Games

TV Inside a Video Game: Xbox One's 'Quantum Break' Shows That Mixing Mediums Can Work

Todd Martens
Los Angeles Times (TNS)

Quantum Break asks what happens when you meld sometimes frustrating, occasionally rote gunplay with a modest, often network-style TV series.

Video games have long found inspiration in films. The reckless carnage in the Call of Duty franchise, for instance, has regularly been justified as turning a summer blockbuster into something more playable, more interactive.

It goes both ways.

The popularity of digital effects has lent many films a game-like sheen. Critics of the action-first plots of so many superhero films could argue the works often look more fun to play than watch. Think of, say, the cartoonish set pieces of Avengers: Age of Ultron.

But another player has interrupted the love affair between games and film.

Now it’s television, specifically our on-demand, binge-watching age, where many recent games have found motivation. Franchises such as Breaking Bad or Six Feet Under are what designers of the recent Playstation 4 game Uncharted 4: A Thief’s End reference in conversation. Television, after all, shows how singularly focused character and plot development is done over the long haul.

Then there’s the rise in episodic interactive entertainment, driven by the success of the Bay Area’s Telltale Games, whose takes on TV’s The Walking Dead and Game of Thrones feel more like spinoff chapters of the popular series rather than a game-y interpretation. Here, button-pressing often is left solely to conversation choices rather than action. They give players the illusion of crafting a script on the fly.

In fact, the brief attempts at action in Telltale’s games are clunky, indicating that an emotional investment in a character or story is as much fun to toy with as one’s reflexes, the latter being the terrain games have more traditionally focused on. This is largely true too in Remedy Entertainment’s Quantum Break, the recent Xbox One would-be-summer-blockbuster, which comes with its own live-action television series embedded in the game.

Quantum Break asks what happens when you meld sometimes frustrating, occasionally rote gunplay with a modest, often network-style TV series. Good news: Both aspects of the game -- or, more accurately, interactive TV show -- become elevated. At various intervals throughout the title, Quantum Break asks players to put down the controller for 30 minutes to watch what is essentially a TV episode about how their choices affect the universe.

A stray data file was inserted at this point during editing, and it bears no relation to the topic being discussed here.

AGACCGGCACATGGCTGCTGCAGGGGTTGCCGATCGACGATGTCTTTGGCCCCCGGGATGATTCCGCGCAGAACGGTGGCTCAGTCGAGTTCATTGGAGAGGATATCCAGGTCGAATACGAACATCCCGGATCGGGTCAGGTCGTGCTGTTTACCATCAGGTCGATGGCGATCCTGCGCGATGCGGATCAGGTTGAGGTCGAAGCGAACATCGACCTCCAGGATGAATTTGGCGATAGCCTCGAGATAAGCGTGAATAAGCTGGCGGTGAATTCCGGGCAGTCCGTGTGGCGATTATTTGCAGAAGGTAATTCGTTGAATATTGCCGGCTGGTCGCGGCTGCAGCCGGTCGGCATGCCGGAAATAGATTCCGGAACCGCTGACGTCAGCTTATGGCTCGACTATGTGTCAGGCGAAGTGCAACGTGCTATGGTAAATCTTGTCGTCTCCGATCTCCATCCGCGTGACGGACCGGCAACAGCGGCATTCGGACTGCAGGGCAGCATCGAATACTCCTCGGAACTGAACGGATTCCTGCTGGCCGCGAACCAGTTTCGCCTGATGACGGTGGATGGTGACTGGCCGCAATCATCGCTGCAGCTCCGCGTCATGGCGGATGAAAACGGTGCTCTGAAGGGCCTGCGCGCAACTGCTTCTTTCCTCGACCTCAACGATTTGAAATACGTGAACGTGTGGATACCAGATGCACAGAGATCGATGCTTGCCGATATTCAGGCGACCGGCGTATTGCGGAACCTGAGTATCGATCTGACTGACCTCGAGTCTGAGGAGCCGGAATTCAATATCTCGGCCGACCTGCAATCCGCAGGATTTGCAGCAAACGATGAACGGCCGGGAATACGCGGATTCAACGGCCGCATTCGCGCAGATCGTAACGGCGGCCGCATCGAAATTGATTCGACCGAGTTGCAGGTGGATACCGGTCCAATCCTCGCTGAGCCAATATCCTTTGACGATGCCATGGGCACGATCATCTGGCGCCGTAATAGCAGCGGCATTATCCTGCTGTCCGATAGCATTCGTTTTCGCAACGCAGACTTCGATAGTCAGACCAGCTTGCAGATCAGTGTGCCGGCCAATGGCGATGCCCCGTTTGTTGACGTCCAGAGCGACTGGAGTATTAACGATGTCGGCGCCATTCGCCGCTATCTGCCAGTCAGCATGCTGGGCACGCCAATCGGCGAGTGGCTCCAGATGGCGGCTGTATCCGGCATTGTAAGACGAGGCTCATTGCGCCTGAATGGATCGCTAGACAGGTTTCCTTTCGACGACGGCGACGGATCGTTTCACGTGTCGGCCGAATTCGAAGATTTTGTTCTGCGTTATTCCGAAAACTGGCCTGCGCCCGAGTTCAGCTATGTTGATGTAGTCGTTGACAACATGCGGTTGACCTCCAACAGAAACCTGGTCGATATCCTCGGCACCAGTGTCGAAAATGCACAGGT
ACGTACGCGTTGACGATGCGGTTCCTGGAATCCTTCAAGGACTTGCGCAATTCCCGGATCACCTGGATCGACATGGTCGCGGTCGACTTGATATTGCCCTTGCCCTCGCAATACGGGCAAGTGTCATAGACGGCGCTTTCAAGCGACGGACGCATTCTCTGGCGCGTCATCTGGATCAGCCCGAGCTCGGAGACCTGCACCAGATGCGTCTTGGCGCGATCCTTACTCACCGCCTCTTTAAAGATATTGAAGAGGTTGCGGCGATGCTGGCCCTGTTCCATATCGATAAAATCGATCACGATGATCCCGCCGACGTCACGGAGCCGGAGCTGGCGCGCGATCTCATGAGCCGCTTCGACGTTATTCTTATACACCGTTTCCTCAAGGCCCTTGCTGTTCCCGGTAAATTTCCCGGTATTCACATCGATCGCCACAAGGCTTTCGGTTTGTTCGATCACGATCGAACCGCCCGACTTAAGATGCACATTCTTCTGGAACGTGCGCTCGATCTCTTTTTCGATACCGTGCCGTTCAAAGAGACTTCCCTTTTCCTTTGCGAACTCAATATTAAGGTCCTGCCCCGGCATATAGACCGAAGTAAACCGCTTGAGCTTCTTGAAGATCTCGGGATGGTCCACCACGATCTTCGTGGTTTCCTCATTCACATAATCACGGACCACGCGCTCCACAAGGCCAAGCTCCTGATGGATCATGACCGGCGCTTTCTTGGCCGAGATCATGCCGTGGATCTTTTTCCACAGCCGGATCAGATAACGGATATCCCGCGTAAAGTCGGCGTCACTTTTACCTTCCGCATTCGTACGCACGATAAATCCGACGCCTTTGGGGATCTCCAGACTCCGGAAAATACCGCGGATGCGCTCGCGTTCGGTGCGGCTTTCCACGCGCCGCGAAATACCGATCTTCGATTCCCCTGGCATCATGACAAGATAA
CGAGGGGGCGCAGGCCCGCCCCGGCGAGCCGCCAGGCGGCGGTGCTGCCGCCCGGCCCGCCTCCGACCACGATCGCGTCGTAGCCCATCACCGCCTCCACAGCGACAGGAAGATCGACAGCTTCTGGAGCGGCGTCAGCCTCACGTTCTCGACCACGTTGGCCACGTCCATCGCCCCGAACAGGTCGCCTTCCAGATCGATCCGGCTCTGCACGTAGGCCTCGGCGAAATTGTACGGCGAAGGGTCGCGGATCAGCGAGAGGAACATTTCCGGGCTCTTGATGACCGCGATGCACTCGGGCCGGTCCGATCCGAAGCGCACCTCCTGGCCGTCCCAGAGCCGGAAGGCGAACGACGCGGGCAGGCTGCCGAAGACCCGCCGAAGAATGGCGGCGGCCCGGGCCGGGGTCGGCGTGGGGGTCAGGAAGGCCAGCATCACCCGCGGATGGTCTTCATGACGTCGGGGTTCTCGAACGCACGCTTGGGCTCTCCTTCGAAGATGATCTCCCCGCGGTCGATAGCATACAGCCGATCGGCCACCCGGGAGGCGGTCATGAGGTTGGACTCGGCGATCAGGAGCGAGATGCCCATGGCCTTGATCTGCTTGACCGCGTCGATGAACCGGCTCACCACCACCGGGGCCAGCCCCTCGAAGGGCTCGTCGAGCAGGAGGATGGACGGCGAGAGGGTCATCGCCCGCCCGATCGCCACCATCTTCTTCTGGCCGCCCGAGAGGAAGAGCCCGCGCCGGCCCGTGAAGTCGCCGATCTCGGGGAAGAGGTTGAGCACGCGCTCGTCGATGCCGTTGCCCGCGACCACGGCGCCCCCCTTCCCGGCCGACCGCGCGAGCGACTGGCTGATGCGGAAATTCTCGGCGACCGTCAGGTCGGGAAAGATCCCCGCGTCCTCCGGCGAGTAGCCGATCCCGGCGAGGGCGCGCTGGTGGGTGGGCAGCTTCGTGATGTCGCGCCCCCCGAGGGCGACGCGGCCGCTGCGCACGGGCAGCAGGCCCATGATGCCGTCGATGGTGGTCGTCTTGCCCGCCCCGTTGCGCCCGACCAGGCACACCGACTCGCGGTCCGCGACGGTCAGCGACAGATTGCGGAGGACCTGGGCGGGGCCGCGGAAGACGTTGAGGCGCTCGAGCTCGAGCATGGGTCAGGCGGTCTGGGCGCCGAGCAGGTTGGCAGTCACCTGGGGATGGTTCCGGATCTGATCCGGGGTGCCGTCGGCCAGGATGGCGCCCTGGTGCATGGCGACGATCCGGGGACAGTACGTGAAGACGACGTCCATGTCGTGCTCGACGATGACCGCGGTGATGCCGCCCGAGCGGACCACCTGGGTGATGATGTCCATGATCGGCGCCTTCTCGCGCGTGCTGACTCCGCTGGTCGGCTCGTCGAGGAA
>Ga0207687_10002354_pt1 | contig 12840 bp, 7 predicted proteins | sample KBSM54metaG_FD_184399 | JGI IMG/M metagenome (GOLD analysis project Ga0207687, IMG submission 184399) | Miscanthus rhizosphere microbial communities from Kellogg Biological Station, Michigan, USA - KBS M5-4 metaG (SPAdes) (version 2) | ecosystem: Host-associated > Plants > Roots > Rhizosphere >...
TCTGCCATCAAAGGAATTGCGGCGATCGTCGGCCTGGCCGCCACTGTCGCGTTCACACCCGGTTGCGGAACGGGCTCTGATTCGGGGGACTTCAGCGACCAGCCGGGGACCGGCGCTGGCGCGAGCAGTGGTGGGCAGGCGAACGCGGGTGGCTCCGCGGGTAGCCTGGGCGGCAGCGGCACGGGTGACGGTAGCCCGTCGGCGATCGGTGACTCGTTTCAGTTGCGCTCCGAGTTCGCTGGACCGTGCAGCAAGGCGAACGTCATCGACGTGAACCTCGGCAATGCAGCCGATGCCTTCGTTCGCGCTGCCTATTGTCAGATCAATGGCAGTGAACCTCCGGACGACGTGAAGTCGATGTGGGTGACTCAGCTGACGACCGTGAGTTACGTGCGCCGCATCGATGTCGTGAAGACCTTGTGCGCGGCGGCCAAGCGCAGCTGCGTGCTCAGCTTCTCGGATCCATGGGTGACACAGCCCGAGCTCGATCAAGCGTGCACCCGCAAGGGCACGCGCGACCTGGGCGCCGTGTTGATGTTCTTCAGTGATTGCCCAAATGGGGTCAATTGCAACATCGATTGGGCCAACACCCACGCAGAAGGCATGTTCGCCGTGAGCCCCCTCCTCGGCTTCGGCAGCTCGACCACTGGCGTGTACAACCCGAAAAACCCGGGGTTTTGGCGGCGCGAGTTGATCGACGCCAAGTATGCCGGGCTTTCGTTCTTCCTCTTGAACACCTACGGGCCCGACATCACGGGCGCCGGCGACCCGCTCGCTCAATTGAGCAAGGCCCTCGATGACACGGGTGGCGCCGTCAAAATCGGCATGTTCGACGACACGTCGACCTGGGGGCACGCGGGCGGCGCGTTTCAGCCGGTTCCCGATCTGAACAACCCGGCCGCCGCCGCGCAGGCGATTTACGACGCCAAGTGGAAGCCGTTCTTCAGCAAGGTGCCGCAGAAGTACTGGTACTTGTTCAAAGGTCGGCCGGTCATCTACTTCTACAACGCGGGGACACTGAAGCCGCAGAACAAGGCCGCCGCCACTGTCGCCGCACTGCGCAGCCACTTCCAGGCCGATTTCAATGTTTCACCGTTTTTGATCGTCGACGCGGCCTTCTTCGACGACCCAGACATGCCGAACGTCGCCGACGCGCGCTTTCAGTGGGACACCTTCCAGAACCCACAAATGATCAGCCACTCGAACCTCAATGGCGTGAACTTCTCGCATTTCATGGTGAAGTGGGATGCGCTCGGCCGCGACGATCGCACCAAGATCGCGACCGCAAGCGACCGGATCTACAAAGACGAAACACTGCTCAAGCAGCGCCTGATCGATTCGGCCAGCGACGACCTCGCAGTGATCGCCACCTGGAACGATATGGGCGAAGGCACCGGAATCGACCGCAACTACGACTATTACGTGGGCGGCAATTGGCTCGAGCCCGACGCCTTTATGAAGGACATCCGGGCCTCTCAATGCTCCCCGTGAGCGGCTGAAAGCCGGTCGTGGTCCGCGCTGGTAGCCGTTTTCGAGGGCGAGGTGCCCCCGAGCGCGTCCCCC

Recognizable actors -- Lance Reddick (The Wire, Fringe), Aidan Gillen (The Wire, Game of Thrones) -- star. And momentous player decisions, such as whether a young character should live or die, alter the live-action series and in turn cause ripple effects throughout the game. Such control, once of choose-your-own-adventure gimmickry, is rather seamless in Quantum Break. When dialogue shifts, or characters outright disappear from the narrative, it’s invisible to the end user.

Quantum Break has a convoluted, somewhat confusing plot, one centered on an evil corporation that has discovered the ability to halt time. The protagonist, Shawn Ashmore’s Jack Joyce, gains superhero-like abilities after coming in contact with a combustible time machine, essentially allowing him to put the world on pause or fast-forward for brief moments.

Such manipulation of physics isn’t easily explained by running around and pulling a trigger. The addition of a television series acts as something of an explainer, in addition to bringing some much-needed changes of pace to the game and welcome backstories for the antagonists who are working for a mysterious technology company named Monarch. Though there’s some weirdness that comes from shifting from full-motion video to digital likenesses of the same actors, this sensation fades after a few hours.

Extended periods of gameplay can be likened to a more participatory form of binge-watching. All told, expect to spend 15 hours with it, give or take, depending on your game experience. None of it is perfect. The shootouts are a little rough around the edges, and the dialogue in the show could be sharper -- try not to roll your eyes when a wife says to her absentee husband, I dreamed you were a cat -- but it’s a worthwhile experiment in gaming and television.

Also one that feels increasingly vital. At a time of fractured but dedicated fan bases, where highly devoted audiences are spread among less mainstream and more niche networks, followers are cultivated, for better or worse, to feel a greater sense of ownership over a pop-culture product. Look at outcries over the fates of favorite characters from The Walking Dead, Game of Thrones or The 100. Games and their branching narratives, to some extent, can solve this issue. It’s entertainment perfectly molded to our watching-anything-anytime era.

As Quantum Break’s Jack Joyce attempts to get to the bottom of Monarch’s motivations and restore time to its rightful order, the in-game shows manage to create ample intrigue -- as well as the requisite cliff-hangers -- to inspire enough curiosity to explore all of Quantum Break’s secrets. Thus, over time, the game’s arcade-like shortcomings fall away as interpersonal dramas and their fragility move to the forefront.